General Question

zen_'s avatar

Throughout history, what are some good examples of nations that have seperated or declared Independance from their mother country that have been successful?

Asked by zen_ (6268points) August 26th, 2010

Soviet sattelites don’t count – it’s too soon to know.

What if Quebec separated?

What if Texas were to separate (not that they’ve wanted to – I think)?

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9 Answers

TexasDude's avatar

United States

Haiti comes to mind… oh wait… :-/

ipso's avatar


British Dominions: Australia, Canada, and New Zealand.

My understanding from Canadians is that Quebec would crumble financially if allowed to separate.

Texas was a Republic before joining the United States. Only a handful of states have that distinction. This often confuses Europeans who, say, come to California and look at the flag and think something is very wrong.

ipso's avatar

I guess Ireland and India nationalists might protest. They were wholly different people colonized and enslaved by Brits, and mustered the strength and fortitude to kick them out. Very different proposition than breakaway states comprised of the same people, as the others mentioned.

JLeslie's avatar

@ipso Do you think if the occupation, or enslavement as you call it, lasts for generations, and the people in the country basically only remember life with the Brits having control, that it makes a difference, than a power that comes and goes in a short time span?

ipso's avatar

I doubt you will find too many Irish or India nationals who think they are British – in sovereignty or genetically.

But I don’t know. I’m an American. We will have to ask them.

Even though the British Lords had full dominion to rape wholesale young women (or boys) of an entire race, and where speaking your own language was punishable by death, I don’t think there was enough “integration” going on during that time to blur the distinction. Quite the contrary actually: it tempered the distinction.

So no. I don’t think there is a difference – for the two now sovereign nations of Ireland and India.

Norway was granted independence from Sweden in 1905. They’re doing pretty damn well. And Iceland in turn from Norway after WWII. There are quite a few countries in that category I believe who were granted independence after WWII. For example Indonesia.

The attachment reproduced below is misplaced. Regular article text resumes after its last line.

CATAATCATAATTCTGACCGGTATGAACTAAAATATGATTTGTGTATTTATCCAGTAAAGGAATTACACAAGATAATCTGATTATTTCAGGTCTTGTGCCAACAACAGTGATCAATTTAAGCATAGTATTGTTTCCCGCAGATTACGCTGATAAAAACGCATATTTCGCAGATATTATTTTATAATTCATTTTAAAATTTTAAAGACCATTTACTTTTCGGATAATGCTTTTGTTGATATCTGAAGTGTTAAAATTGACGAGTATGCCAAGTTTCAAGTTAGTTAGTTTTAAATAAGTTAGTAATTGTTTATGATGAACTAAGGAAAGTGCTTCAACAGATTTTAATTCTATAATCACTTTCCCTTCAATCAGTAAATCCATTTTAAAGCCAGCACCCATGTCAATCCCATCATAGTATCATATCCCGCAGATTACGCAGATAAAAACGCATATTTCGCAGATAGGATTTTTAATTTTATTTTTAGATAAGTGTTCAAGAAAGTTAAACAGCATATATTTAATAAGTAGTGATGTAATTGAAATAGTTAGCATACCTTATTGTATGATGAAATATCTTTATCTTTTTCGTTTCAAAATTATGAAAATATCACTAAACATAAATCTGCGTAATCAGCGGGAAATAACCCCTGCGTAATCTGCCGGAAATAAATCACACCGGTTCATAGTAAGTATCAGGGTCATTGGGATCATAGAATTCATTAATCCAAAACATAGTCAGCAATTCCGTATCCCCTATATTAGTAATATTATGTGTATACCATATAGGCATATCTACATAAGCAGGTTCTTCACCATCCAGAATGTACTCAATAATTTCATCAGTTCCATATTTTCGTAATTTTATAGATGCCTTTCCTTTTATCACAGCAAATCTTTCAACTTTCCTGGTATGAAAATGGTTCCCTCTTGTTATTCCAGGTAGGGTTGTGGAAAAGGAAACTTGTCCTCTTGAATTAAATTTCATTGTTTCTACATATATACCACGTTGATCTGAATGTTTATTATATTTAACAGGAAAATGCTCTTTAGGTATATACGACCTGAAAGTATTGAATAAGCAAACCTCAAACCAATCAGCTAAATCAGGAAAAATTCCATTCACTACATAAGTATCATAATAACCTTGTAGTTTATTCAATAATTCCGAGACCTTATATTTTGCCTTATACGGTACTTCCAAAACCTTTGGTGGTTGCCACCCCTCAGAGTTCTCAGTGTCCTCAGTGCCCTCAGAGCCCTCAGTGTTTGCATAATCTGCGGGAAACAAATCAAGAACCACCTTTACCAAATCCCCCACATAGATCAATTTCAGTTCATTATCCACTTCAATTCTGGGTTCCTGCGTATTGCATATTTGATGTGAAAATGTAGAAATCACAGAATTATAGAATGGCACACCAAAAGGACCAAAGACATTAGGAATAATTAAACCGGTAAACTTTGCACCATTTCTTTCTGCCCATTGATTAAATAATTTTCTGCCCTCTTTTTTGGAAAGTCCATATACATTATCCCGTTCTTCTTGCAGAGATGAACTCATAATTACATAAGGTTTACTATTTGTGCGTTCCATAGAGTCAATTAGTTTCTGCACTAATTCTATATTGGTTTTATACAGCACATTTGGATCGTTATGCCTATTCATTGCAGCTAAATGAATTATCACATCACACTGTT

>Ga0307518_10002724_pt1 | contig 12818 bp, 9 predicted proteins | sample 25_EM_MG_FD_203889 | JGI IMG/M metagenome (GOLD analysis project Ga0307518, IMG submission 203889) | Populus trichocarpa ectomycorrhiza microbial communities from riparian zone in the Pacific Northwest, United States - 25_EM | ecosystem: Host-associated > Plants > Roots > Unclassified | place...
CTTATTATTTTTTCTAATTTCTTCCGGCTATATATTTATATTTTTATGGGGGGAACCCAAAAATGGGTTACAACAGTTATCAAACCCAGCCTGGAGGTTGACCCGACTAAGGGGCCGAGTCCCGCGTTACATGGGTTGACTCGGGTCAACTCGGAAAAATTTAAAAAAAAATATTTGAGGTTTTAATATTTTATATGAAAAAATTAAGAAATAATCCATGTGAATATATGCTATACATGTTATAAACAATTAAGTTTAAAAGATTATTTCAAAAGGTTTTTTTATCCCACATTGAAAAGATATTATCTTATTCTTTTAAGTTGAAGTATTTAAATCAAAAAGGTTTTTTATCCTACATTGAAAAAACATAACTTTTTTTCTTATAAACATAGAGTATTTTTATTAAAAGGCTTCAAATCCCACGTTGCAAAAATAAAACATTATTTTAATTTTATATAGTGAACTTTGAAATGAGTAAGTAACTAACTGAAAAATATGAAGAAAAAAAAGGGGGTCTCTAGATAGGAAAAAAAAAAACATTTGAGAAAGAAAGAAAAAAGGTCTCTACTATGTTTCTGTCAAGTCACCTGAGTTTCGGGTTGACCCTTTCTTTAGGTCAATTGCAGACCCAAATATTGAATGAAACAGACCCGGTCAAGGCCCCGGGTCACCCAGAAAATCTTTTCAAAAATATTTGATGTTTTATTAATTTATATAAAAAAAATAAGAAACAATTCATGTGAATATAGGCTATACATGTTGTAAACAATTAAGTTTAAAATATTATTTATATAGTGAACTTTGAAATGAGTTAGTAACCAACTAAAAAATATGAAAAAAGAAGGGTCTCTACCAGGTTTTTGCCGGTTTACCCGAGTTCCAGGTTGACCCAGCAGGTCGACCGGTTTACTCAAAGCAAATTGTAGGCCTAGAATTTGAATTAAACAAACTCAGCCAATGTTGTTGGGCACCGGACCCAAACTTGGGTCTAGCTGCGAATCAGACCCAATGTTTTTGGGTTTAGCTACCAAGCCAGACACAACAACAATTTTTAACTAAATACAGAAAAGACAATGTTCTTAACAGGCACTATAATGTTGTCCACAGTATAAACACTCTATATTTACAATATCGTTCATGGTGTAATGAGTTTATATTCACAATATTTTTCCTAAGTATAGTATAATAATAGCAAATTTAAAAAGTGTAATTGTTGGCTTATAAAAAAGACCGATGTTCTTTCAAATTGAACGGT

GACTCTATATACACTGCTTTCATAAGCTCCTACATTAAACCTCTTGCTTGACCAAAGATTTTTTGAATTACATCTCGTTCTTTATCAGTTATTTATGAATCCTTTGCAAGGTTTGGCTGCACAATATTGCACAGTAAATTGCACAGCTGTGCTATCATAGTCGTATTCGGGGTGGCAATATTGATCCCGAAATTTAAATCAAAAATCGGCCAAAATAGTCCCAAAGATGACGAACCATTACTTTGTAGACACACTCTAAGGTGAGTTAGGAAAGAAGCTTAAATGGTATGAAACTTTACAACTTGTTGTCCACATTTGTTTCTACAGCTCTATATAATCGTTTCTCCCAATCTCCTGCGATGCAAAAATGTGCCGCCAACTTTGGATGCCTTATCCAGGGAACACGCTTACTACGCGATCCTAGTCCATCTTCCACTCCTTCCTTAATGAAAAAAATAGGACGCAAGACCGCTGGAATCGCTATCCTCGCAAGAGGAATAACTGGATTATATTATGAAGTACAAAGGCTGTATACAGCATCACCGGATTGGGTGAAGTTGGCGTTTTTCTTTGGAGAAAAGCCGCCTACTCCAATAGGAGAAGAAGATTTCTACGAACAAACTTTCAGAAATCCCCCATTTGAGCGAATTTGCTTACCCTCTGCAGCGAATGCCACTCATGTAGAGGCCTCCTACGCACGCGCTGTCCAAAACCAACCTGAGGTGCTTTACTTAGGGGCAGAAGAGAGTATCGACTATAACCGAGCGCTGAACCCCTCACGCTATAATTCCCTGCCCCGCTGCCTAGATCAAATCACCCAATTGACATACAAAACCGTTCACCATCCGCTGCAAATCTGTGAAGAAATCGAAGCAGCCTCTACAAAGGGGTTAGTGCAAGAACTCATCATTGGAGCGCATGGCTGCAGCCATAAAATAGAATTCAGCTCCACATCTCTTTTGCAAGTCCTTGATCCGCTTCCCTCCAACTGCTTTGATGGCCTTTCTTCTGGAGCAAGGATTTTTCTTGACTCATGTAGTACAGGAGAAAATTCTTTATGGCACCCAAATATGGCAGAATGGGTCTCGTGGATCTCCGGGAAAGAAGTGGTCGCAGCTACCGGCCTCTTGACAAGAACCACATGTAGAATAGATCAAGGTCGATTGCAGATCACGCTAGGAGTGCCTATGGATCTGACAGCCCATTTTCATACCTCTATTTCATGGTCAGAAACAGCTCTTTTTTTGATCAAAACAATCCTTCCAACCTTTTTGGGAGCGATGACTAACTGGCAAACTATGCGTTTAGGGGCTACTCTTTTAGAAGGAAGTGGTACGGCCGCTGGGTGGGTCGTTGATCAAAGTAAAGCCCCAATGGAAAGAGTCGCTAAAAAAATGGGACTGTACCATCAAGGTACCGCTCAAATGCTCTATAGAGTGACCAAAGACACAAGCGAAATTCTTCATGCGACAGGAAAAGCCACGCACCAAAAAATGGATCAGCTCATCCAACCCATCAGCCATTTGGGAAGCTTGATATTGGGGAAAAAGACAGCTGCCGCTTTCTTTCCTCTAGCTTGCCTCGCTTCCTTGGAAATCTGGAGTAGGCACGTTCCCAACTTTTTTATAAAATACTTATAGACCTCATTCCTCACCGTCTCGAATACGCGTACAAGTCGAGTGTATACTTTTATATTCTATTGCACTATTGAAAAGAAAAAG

Zyx's avatar

Belgium, and we’re glad to be rid of it.

JLeslie's avatar

@ipso Oh, I did not mean I think they feel British, I was wondering if how the country does, how successful it is, as the OP asked, did you think it depends on how long they have been occupied? I know people who are East German, and they HATED the Russians, and feel very German for sure. Not sure if East Germany fits this question. My knowledge of history and geo-politics is very poor.

Dr_Lawrence's avatar

The success of the United States can be measured in many different ways.
It certainly is no longer the most economically healthy or the fastest growing or the one with the high productivity. It is certainly not the country that best protects the rights of individual citizens.

It is still powerful militarily.
It still is a place where the rich continue to get richer.
It is still able to borrow vast sums of foreign capital to finance its foreign policy.
It still has a large proportion of its population enjoying a standard of living higher than most other people in the world.
It can offer the highest quality of medical care to those who can pay for it.

There are many former British colonies that have strong economies, high levels of individual freedom and high qualities of life and which still embody many of the principles of democracy. They have high rates of literacy and affordable access to higher education. Most have some form of universal health care. None are military superpowers and most do not desire to make the investments required to become military giants. Most are countries I consider to be good example of successful countries.

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